A reluctant royal: publicity-shy sister of future Spanish queen commits suicide

Graham Keeley
Saturday 10 February 2007 01:00
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The Spanish royal family was last night struggling to come to terms with the suicide of the future queen's sister. Erika Ortiz Rocasolano, 31, died from a massive overdose of pills, possibly tranquillisers, a post-mortem examination found. She was the younger sister of Princess Letizia, who is married to the future king, Crown Prince Felipe.

Ms Ortiz, who is survived by a six-year-old daughter, Carla, had written to members of her family before taking the overdose and died in her sleep.

She had been suffering from depression for some months after the breakdown of her marriage. A timid person, she hated the constant attention her elder sister's position brought her.

Ms Ortiz's painful divorce from the sculptor Antonio Vigo had cast her into the spotlight and she often appeared in Spain's prensa rosa (gossip) magazines. Speculation was rife about whether her new boyfriends would help her heal the scars of her failed marriage.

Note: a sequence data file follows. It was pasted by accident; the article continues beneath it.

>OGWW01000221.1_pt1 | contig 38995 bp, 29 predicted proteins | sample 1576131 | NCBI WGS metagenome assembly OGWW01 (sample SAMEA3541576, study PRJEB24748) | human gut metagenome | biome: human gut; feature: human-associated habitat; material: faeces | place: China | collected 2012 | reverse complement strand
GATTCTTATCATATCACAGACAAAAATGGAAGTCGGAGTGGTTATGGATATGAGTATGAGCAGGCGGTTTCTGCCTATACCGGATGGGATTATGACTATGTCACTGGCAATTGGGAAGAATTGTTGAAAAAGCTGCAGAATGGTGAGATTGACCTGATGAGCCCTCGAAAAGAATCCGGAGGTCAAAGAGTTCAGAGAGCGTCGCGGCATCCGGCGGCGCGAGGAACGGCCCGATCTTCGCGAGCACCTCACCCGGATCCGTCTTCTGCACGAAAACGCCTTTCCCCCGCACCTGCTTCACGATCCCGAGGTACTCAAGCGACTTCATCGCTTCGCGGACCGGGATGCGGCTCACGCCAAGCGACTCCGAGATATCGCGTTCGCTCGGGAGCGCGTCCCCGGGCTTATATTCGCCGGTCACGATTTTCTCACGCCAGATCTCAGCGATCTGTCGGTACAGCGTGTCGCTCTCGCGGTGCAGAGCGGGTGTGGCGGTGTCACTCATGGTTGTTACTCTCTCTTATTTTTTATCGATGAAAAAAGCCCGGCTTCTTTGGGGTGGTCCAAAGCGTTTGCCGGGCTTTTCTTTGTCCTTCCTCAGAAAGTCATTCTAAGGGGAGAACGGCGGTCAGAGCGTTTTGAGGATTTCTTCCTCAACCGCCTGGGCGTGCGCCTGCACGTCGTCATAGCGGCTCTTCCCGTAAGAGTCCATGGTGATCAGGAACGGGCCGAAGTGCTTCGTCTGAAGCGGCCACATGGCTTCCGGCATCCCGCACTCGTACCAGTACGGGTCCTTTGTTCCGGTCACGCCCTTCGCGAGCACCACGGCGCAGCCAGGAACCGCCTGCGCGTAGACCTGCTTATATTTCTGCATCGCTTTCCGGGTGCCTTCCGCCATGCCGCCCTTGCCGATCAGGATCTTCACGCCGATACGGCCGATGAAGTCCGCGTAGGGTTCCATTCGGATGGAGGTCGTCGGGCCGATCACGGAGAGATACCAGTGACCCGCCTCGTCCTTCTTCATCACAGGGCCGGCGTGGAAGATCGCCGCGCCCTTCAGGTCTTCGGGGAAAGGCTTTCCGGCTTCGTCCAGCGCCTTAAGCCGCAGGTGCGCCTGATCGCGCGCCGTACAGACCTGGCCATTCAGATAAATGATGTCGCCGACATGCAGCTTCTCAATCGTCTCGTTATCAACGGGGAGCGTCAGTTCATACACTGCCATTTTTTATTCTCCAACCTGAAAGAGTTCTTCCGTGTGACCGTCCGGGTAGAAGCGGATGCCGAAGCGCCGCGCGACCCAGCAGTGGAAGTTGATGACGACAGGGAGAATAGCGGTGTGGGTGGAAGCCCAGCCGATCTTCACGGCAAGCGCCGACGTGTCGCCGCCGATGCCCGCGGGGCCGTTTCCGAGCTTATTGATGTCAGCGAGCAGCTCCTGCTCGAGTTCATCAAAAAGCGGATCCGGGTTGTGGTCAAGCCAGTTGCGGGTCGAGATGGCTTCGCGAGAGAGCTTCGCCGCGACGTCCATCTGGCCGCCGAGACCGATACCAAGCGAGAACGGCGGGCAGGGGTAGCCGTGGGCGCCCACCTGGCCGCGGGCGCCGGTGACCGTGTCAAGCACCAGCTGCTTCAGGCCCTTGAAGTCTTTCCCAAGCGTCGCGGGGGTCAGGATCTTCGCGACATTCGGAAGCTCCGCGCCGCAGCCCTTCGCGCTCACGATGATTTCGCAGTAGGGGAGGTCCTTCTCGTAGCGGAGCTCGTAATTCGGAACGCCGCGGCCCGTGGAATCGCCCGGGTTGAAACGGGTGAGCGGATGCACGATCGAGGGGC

Ms Ortiz was also said to have struggled to establish herself professionally in comparison to Letizia, a former television anchorwoman, and her older sister, Telma, an overseas aid worker based in Manila.

Almost the entire royal family, led by King Juan Carlos, attended a short private cremation for Ms Ortiz on Thursday. Letizia, who is due to give birth to her second daughter in May, broke down repeatedly. Afterwards, shemanaged to say: "Thank you to everyone who has grieved for the death of my little sister."

Ms Ortiz's death has shocked Spain, dominating newspaper front pages and chat shows since it was announced on Wednesday. But in stark contrast to Britain, the Spanish press have a highly respectful attitude to the Bourbons. When a television station and newspaper suggested that Ms Ortiz had killed herself before the post-mortem examination had been conducted, they were labelled as "irresponsible" by the head of the Madrid Press Association, Fernando Gonzalez Urbaneja.

It is not the first time that the Bourbons have been rocked by tragedy. In 1956, the future king Juan Carlos witnessed the death of his brother Alonso, who was shot dead in a hunting accident. It was said to have changed him into a more sensitive man.

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